Thursday, July 14, 2011

Coma, Part 2

My all-time favorite photo of Jen
Waking from a coma is a slow and dramatically difficult struggle. When a patient stays longer than four months in a coma, medical people start looking at the grim statistics; only 15% of them will come out again. They stop looking for the miracle of a recovery. For Jennifer, nearly five months passed before she began to signal her reawakening by frantically wiggling her left big toe.
(seated) Stacy and Jen with Sophie, top: June and Valerie

    We were alone in her hospital room the first time I saw Jennifer awake. It was a few days after her birthday. She was sleeping peacefully, and then, her eyes moved beneath their lids. “You’re dreaming,” I said. “You’re snoring a little bit, too.” And then her eyes opened and she looked directly at me.  I was so stunned I nearly fainted. I knew she’d been showing signs of consciousness, but I was not prepared for the shock of the moment when she opened her eyes and gazed into mine; they were brightly green, focused, curious. They were Jennifer’s eyes. Imagine how you might feel if a loved one had died and then, awakened from that sleep to look deeply into your eyes and your soul. What would you say? What would you do? Chills zipped up and down my arms and legs. I cried. And then she cried.
    “No, don’t cry because we’re alive and we all love you so! You’re getting better. You’re going to be all right,” I assured her in a mad jumble of works. Then I laughed, while I cried. I took her hand in mine and she squeezed it and smiled, a half smile on the left side of her mouth. It felt like she was showing off.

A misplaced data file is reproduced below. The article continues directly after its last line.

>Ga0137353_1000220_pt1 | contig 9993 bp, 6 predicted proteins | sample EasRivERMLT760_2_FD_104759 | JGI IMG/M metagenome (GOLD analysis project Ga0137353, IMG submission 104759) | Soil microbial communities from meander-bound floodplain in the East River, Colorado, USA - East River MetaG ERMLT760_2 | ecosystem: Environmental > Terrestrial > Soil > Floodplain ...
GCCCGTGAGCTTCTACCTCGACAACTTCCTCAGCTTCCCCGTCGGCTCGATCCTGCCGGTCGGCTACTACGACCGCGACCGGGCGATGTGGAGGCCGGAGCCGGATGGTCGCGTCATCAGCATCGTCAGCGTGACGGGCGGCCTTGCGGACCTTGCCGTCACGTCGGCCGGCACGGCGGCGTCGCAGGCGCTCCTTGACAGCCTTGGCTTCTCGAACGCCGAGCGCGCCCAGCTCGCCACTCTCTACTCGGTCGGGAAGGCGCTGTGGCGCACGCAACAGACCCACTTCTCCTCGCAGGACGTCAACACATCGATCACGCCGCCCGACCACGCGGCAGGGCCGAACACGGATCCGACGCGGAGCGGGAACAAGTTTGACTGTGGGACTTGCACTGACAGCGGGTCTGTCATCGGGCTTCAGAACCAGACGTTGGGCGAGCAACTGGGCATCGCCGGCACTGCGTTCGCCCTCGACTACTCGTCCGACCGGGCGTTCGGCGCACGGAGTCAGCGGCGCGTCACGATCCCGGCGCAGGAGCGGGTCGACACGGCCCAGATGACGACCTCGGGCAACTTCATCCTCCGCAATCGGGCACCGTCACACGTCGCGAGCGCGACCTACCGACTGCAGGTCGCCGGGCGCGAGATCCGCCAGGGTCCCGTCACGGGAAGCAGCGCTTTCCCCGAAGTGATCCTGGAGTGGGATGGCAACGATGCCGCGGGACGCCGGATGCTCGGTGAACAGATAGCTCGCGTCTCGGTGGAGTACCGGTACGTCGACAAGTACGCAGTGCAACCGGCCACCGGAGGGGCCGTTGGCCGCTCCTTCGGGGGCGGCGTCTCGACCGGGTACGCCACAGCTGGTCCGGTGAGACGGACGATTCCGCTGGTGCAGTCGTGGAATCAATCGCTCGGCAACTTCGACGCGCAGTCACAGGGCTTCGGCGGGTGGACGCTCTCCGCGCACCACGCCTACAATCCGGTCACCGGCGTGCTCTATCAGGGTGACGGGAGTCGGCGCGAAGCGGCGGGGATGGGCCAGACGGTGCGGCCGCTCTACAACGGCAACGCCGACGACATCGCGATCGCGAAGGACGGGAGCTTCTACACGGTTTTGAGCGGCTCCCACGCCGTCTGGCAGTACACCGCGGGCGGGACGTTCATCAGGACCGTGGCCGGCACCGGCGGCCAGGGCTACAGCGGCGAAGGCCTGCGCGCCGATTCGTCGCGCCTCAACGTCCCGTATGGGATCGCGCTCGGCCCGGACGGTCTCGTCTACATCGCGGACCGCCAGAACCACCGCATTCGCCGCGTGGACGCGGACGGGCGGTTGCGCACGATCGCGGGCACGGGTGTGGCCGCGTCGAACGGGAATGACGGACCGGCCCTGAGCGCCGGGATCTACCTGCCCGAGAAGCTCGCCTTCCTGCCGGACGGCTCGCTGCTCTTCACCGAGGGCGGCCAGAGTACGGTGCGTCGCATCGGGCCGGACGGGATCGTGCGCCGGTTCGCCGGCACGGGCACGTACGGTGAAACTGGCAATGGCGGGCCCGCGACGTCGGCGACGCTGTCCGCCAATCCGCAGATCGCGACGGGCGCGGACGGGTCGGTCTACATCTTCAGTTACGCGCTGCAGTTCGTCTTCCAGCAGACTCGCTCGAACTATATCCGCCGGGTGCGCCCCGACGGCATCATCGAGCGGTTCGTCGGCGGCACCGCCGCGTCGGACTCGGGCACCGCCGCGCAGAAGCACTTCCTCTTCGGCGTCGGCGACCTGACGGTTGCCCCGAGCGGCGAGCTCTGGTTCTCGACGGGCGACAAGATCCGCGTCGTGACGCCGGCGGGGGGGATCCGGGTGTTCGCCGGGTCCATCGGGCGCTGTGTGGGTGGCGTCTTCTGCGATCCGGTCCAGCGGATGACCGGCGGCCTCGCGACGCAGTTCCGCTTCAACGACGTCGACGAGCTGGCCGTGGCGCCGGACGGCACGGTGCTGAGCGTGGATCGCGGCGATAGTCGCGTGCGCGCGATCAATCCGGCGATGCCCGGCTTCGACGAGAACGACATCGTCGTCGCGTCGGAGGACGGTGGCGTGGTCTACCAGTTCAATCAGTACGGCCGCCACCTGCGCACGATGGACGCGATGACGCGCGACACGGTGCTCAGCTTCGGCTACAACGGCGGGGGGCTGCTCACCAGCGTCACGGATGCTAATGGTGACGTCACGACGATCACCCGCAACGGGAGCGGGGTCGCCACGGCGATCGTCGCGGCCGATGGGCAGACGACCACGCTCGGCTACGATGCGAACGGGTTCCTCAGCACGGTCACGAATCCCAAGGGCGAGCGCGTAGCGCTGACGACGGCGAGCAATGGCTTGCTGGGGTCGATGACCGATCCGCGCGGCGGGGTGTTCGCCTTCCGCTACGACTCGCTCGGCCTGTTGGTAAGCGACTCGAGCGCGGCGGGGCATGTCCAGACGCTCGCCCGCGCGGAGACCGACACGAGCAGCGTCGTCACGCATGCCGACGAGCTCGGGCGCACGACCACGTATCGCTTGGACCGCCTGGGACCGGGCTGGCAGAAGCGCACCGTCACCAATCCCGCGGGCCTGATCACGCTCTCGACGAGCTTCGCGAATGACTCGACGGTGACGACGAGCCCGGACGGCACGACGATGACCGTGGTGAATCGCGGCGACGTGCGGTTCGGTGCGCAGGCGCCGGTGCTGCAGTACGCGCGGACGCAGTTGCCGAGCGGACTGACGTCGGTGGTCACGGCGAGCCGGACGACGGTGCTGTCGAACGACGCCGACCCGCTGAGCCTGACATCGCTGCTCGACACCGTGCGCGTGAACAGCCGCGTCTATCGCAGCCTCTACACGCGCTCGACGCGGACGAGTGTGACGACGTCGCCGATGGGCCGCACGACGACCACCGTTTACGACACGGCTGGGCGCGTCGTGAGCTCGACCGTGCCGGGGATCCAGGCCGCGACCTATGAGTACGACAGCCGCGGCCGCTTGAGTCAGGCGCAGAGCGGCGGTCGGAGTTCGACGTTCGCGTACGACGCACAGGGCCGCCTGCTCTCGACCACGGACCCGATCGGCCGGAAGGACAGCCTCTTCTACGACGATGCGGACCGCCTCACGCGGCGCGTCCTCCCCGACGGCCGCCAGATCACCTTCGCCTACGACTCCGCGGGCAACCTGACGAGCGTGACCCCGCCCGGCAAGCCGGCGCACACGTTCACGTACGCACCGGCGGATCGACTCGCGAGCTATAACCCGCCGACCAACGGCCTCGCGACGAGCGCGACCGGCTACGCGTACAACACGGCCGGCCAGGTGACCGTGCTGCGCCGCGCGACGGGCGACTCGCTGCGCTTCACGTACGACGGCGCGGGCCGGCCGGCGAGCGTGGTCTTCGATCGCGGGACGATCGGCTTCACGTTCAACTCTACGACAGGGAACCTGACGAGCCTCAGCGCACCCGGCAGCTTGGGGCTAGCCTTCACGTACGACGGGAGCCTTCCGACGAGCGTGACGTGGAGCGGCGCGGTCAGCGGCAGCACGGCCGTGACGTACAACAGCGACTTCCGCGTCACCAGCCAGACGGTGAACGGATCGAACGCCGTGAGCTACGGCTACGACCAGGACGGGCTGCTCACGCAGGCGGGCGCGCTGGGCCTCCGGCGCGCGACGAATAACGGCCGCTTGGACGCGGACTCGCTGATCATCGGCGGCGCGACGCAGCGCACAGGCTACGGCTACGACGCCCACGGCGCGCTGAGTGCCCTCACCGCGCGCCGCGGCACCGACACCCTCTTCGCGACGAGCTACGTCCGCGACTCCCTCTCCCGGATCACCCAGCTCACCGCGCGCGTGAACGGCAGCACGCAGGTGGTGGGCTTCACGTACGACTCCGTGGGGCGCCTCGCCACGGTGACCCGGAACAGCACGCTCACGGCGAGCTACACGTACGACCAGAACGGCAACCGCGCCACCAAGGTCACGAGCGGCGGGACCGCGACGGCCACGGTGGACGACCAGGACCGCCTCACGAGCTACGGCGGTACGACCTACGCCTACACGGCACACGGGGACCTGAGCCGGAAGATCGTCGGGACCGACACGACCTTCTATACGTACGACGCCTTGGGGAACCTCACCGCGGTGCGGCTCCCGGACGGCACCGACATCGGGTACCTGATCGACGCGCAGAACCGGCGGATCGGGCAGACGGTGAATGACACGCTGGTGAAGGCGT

“Hey, look at my hair!” She lifted her eyes to my head to examine the full mop of hair on my head. I’d been chemo bald and chemo beaten when her brain exploded, back in September. To her, I must have looked like a different person. But she seemed to recognize me. And surely, I recognized her.
Baby Sophie and Mama Jen
    Jennifer’s home now, with full-time nursing care. She’s busy with therapy and learning to do all the things people do to manage being alive. After a brain trauma the healthy brain cells learn to take over the work of the injured or destroyed brain cells. This is a miracle of nature, and no one knows how it works or how to make it work any faster or better than it does on its own. Does it matter that Jennifer is an extremely intelligent person? Maybe. Does it matter that she was in prime physical condition when it happened? Yes, surely her good health contributed to her survival.  How long will the healing take? Years, probably. But there is progress, and it’s quite remarkable. A month ago, for example, Jen could hold her neck erect, her head up, for seconds. Now she does this for minutes. She turns her head in any direction she wants. She uses sign language because she has a tracheotomy and cannot yet talk. However, she mouths words, and loves to sing along to her favorite music.
Jen with the Bunnies, Tessa and Sophie
    From my reading about recovery from brain trauma I know that every accomplishment, no matter how minute, is particularly exhausting for Jennifer. That includes receiving visitors. And so Jen pushes herself when she can, and rests often. Recovery continues, day by day.
    “Inch by inch, it’s all a cinch,” I tell her, repeating something she often told me. She smiles. She remembers.
    Yesterday I visited Jen and her wonderful nurse told me she wished she’d known Jennifer before her accident. She wanted to know more about Jen’s personality, what sort of a person she is. And so, with Jennifer nodding to confirm the finer points of my personality portrait, I told her nurse these things about Jen:
Somebody's birthday. Jen, June, Stacy, Whitney